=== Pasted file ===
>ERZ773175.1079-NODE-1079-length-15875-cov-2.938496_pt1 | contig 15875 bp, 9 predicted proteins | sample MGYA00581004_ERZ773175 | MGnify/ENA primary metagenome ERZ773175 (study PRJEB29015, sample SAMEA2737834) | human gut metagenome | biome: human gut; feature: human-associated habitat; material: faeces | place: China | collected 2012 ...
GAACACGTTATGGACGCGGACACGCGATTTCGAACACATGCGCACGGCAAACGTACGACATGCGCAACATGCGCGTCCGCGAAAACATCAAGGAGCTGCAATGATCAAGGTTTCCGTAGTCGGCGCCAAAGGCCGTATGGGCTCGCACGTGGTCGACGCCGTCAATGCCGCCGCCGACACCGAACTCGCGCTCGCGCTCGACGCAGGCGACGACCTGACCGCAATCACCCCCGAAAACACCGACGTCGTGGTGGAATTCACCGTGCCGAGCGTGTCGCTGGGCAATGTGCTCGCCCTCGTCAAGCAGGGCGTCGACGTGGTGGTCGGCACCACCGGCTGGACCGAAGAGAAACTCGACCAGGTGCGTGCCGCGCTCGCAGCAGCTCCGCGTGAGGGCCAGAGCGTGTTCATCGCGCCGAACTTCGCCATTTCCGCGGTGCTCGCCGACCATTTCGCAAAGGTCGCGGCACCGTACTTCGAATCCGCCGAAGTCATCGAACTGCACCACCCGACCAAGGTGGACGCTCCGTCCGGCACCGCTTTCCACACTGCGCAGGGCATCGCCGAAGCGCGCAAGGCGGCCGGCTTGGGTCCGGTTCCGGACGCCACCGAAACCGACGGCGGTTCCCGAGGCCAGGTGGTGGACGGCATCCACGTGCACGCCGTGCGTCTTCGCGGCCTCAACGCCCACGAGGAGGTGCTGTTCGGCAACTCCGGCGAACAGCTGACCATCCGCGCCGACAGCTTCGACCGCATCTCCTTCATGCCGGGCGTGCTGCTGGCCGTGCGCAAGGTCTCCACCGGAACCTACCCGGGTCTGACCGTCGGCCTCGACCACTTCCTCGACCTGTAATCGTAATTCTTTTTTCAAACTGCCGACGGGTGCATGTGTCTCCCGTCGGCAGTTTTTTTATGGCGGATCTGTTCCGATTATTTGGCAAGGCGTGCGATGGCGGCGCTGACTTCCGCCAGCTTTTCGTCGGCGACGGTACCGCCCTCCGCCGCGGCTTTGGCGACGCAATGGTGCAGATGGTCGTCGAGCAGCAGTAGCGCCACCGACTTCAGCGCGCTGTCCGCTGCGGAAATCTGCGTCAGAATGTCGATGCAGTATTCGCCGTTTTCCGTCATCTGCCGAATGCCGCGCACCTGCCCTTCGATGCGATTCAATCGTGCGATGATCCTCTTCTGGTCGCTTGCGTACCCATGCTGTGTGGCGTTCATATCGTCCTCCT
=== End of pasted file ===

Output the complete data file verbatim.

>ERZ773175.1079-NODE-1079-length-15875-cov-2.938496_pt1 | contig 15875 bp, 9 predicted proteins | sample MGYA00581004_ERZ773175 | MGnify/ENA primary metagenome ERZ773175 (study PRJEB29015, sample SAMEA2737834) | human gut metagenome | biome: human gut; feature: human-associated habitat; material: faeces | place: China | collected 2012 ...
GAACACGTTATGGACGCGGACACGCGATTTCGAACACATGCGCACGGCAAACGTACGACATGCGCAACATGCGCGTCCGCGAAAACATCAAGGAGCTGCAATGATCAAGGTTTCCGTAGTCGGCGCCAAAGGCCGTATGGGCTCGCACGTGGTCGACGCCGTCAATGCCGCCGCCGACACCGAACTCGCGCTCGCGCTCGACGCAGGCGACGACCTGACCGCAATCACCCCCGAAAACACCGACGTCGTGGTGGAATTCACCGTGCCGAGCGTGTCGCTGGGCAATGTGCTCGCCCTCGTCAAGCAGGGCGTCGACGTGGTGGTCGGCACCACCGGCTGGACCGAAGAGAAACTCGACCAGGTGCGTGCCGCGCTCGCAGCAGCTCCGCGTGAGGGCCAGAGCGTGTTCATCGCGCCGAACTTCGCCATTTCCGCGGTGCTCGCCGACCATTTCGCAAAGGTCGCGGCACCGTACTTCGAATCCGCCGAAGTCATCGAACTGCACCACCCGACCAAGGTGGACGCTCCGTCCGGCACCGCTTTCCACACTGCGCAGGGCATCGCCGAAGCGCGCAAGGCGGCCGGCTTGGGTCCGGTTCCGGACGCCACCGAAACCGACGGCGGTTCCCGAGGCCAGGTGGTGGACGGCATCCACGTGCACGCCGTGCGTCTTCGCGGCCTCAACGCCCACGAGGAGGTGCTGTTCGGCAACTCCGGCGAACAGCTGACCATCCGCGCCGACAGCTTCGACCGCATCTCCTTCATGCCGGGCGTGCTGCTGGCCGTGCGCAAGGTCTCCACCGGAACCTACCCGGGTCTGACCGTCGGCCTCGACCACTTCCTCGACCTGTAATCGTAATTCTTTTTTCAAACTGCCGACGGGTGCATGTGTCTCCCGTCGGCAGTTTTTTTATGGCGGATCTGTTCCGATTATTTGGCAAGGCGTGCGATGGCGGCGCTGACTTCCGCCAGCTTTTCGTCGGCGACGGTACCGCCCTCCGCCGCGGCTTTGGCGACGCAATGGTGCAGATGGTCGTCGAGCAGCAGTAGCGCCACCGACTTCAGCGCGCTGTCCGCTGCGGAAATCTGCGTCAGAATGTCGATGCAGTATTCGCCGTTTTCCGTCATCTGCCGAATGCCGCGCACCTGCCCTTCGATGCGATTCAATCGTGCGATGATCCTCTTCTGGTCGCTTGCGTACCCATGCTGTGTGGCGTTCATATCGTCCTCCT